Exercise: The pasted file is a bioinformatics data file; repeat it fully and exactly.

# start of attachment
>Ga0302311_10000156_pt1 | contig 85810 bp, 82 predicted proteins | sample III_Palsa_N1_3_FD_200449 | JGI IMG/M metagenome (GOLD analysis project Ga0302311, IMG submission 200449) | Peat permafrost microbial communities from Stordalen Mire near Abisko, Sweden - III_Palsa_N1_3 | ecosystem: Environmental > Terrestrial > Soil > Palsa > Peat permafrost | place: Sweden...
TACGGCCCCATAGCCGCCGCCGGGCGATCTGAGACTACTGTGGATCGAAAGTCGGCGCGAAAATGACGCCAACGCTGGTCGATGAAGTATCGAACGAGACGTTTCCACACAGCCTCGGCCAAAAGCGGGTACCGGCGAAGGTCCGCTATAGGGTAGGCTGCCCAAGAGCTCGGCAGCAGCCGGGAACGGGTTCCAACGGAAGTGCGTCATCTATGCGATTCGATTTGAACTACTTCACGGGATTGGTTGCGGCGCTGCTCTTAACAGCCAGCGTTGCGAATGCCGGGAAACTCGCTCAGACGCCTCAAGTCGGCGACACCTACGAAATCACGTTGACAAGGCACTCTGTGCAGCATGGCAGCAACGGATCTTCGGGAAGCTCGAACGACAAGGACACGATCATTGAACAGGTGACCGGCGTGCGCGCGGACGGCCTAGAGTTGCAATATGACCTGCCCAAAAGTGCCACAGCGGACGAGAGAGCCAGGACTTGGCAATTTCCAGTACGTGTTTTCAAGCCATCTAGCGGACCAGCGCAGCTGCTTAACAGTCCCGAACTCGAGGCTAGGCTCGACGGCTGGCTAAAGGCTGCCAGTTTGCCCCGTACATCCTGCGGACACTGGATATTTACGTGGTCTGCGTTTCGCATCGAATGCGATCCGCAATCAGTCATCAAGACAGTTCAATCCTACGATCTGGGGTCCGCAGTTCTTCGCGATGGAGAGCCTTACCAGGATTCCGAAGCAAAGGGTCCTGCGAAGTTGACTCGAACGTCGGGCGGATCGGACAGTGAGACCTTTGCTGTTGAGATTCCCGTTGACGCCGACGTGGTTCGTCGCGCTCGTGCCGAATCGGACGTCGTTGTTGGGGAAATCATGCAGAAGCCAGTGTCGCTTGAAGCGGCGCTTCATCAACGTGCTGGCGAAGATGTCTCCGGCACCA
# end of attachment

>Ga0302311_10000156_pt1 | contig 85810 bp, 82 predicted proteins | sample III_Palsa_N1_3_FD_200449 | JGI IMG/M metagenome (GOLD analysis project Ga0302311, IMG submission 200449) | Peat permafrost microbial communities from Stordalen Mire near Abisko, Sweden - III_Palsa_N1_3 | ecosystem: Environmental > Terrestrial > Soil > Palsa > Peat permafrost | place: Sweden...
TACGGCCCCATAGCCGCCGCCGGGCGATCTGAGACTACTGTGGATCGAAAGTCGGCGCGAAAATGACGCCAACGCTGGTCGATGAAGTATCGAACGAGACGTTTCCACACAGCCTCGGCCAAAAGCGGGTACCGGCGAAGGTCCGCTATAGGGTAGGCTGCCCAAGAGCTCGGCAGCAGCCGGGAACGGGTTCCAACGGAAGTGCGTCATCTATGCGATTCGATTTGAACTACTTCACGGGATTGGTTGCGGCGCTGCTCTTAACAGCCAGCGTTGCGAATGCCGGGAAACTCGCTCAGACGCCTCAAGTCGGCGACACCTACGAAATCACGTTGACAAGGCACTCTGTGCAGCATGGCAGCAACGGATCTTCGGGAAGCTCGAACGACAAGGACACGATCATTGAACAGGTGACCGGCGTGCGCGCGGACGGCCTAGAGTTGCAATATGACCTGCCCAAAAGTGCCACAGCGGACGAGAGAGCCAGGACTTGGCAATTTCCAGTACGTGTTTTCAAGCCATCTAGCGGACCAGCGCAGCTGCTTAACAGTCCCGAACTCGAGGCTAGGCTCGACGGCTGGCTAAAGGCTGCCAGTTTGCCCCGTACATCCTGCGGACACTGGATATTTACGTGGTCTGCGTTTCGCATCGAATGCGATCCGCAATCAGTCATCAAGACAGTTCAATCCTACGATCTGGGGTCCGCAGTTCTTCGCGATGGAGAGCCTTACCAGGATTCCGAAGCAAAGGGTCCTGCGAAGTTGACTCGAACGTCGGGCGGATCGGACAGTGAGACCTTTGCTGTTGAGATTCCCGTTGACGCCGACGTGGTTCGTCGCGCTCGTGCCGAATCGGACGTCGTTGTTGGGGAAATCATGCAGAAGCCAGTGTCGCTTGAAGCGGCGCTTCATCAACGTGCTGGCGAAGATGTCTCCGGCACCA